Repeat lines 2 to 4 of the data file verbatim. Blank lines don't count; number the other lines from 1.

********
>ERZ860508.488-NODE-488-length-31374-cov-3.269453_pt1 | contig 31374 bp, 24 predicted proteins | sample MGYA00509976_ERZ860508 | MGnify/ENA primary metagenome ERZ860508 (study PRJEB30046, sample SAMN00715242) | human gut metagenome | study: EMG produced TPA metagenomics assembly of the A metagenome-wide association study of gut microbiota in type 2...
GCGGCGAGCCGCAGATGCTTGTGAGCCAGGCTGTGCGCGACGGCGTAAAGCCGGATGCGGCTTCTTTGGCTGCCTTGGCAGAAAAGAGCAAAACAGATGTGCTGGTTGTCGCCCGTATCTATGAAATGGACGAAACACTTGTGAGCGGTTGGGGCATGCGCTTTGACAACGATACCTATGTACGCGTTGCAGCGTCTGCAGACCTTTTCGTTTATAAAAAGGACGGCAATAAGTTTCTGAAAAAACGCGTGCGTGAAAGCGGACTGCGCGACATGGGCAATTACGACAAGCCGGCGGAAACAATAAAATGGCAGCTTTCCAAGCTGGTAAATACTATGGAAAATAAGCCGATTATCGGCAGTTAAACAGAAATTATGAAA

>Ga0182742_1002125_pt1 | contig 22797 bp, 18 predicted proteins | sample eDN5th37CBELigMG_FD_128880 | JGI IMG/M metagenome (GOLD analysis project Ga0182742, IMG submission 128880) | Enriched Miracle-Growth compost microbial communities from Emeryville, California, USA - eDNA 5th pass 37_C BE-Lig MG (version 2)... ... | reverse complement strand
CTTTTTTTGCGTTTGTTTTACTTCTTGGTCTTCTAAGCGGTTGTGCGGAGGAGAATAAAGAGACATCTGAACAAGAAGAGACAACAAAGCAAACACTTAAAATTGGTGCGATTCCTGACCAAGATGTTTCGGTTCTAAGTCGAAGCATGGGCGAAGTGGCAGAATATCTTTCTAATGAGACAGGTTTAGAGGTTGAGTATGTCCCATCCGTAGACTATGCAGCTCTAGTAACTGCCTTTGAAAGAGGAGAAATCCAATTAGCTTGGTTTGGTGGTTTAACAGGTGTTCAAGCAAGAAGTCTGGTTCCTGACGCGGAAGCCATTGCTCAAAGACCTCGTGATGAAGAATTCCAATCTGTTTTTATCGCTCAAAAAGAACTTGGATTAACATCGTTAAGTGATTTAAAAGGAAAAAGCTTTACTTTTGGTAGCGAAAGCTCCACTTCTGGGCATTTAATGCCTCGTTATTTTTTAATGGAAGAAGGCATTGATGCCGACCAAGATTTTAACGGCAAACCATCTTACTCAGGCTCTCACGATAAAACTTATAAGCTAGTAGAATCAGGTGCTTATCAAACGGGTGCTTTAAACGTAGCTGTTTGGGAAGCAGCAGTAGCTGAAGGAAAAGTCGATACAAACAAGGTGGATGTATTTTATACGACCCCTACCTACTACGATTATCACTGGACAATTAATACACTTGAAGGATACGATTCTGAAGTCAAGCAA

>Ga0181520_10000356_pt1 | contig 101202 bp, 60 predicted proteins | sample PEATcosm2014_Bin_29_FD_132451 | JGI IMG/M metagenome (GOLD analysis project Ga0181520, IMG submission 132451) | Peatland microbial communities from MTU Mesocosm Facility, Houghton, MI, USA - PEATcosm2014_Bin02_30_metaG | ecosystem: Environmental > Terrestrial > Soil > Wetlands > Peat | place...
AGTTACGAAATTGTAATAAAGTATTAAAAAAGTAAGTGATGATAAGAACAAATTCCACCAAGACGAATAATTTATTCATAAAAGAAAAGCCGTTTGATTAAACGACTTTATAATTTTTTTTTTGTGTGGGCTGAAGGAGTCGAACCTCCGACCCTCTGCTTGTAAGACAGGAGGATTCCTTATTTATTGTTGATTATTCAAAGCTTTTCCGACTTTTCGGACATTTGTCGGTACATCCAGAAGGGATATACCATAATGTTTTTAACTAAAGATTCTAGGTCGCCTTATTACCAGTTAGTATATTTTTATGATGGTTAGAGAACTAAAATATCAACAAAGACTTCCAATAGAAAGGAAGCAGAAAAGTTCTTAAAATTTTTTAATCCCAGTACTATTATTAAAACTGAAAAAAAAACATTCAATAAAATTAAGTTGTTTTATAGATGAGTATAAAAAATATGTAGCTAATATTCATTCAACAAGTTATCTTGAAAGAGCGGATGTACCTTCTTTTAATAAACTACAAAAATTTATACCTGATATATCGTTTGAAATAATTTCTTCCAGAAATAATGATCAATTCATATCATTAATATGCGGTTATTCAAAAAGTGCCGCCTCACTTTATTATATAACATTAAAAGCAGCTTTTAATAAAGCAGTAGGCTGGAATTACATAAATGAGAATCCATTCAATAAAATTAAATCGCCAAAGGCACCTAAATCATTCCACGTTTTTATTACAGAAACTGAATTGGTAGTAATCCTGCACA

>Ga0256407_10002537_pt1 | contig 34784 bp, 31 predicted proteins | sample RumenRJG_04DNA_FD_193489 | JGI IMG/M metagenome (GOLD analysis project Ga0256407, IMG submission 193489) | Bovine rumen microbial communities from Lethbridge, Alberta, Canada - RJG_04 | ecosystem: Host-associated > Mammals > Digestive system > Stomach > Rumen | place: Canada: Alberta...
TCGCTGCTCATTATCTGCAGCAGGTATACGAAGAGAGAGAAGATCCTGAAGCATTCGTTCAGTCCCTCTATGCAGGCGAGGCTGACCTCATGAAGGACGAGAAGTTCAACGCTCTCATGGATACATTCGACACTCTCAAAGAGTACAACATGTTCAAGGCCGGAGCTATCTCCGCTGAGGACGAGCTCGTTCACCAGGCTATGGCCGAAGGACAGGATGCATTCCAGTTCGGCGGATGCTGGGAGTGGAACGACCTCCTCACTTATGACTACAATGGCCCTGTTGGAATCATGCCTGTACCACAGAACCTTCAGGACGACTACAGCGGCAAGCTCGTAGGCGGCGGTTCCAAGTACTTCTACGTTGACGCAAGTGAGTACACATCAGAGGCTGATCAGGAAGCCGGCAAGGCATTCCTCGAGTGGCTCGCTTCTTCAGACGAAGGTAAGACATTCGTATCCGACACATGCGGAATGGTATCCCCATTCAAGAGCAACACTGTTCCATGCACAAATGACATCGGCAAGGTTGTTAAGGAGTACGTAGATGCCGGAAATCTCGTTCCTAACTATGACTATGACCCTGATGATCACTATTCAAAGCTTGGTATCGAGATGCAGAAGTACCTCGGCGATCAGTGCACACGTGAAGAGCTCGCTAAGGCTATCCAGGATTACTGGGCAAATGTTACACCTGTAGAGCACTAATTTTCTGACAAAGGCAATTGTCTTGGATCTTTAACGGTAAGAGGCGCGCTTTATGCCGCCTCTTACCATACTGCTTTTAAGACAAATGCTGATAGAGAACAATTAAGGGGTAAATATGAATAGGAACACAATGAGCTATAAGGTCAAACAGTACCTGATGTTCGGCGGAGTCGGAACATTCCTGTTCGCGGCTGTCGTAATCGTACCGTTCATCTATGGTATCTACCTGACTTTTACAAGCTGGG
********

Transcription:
GCGGCGAGCCGCAGATGCTTGTGAGCCAGGCTGTGCGCGACGGCGTAAAGCCGGATGCGGCTTCTTTGGCTGCCTTGGCAGAAAAGAGCAAAACAGATGTGCTGGTTGTCGCCCGTATCTATGAAATGGACGAAACACTTGTGAGCGGTTGGGGCATGCGCTTTGACAACGATACCTATGTACGCGTTGCAGCGTCTGCAGACCTTTTCGTTTATAAAAAGGACGGCAATAAGTTTCTGAAAAAACGCGTGCGTGAAAGCGGACTGCGCGACATGGGCAATTACGACAAGCCGGCGGAAACAATAAAATGGCAGCTTTCCAAGCTGGTAAATACTATGGAAAATAAGCCGATTATCGGCAGTTAAACAGAAATTATGAAA

>Ga0182742_1002125_pt1 | contig 22797 bp, 18 predicted proteins | sample eDN5th37CBELigMG_FD_128880 | JGI IMG/M metagenome (GOLD analysis project Ga0182742, IMG submission 128880) | Enriched Miracle-Growth compost microbial communities from Emeryville, California, USA - eDNA 5th pass 37_C BE-Lig MG (version 2)... ... | reverse complement strand
CTTTTTTTGCGTTTGTTTTACTTCTTGGTCTTCTAAGCGGTTGTGCGGAGGAGAATAAAGAGACATCTGAACAAGAAGAGACAACAAAGCAAACACTTAAAATTGGTGCGATTCCTGACCAAGATGTTTCGGTTCTAAGTCGAAGCATGGGCGAAGTGGCAGAATATCTTTCTAATGAGACAGGTTTAGAGGTTGAGTATGTCCCATCCGTAGACTATGCAGCTCTAGTAACTGCCTTTGAAAGAGGAGAAATCCAATTAGCTTGGTTTGGTGGTTTAACAGGTGTTCAAGCAAGAAGTCTGGTTCCTGACGCGGAAGCCATTGCTCAAAGACCTCGTGATGAAGAATTCCAATCTGTTTTTATCGCTCAAAAAGAACTTGGATTAACATCGTTAAGTGATTTAAAAGGAAAAAGCTTTACTTTTGGTAGCGAAAGCTCCACTTCTGGGCATTTAATGCCTCGTTATTTTTTAATGGAAGAAGGCATTGATGCCGACCAAGATTTTAACGGCAAACCATCTTACTCAGGCTCTCACGATAAAACTTATAAGCTAGTAGAATCAGGTGCTTATCAAACGGGTGCTTTAAACGTAGCTGTTTGGGAAGCAGCAGTAGCTGAAGGAAAAGTCGATACAAACAAGGTGGATGTATTTTATACGACCCCTACCTACTACGATTATCACTGGACAATTAATACACTTGAAGGATACGATTCTGAAGTCAAGCAA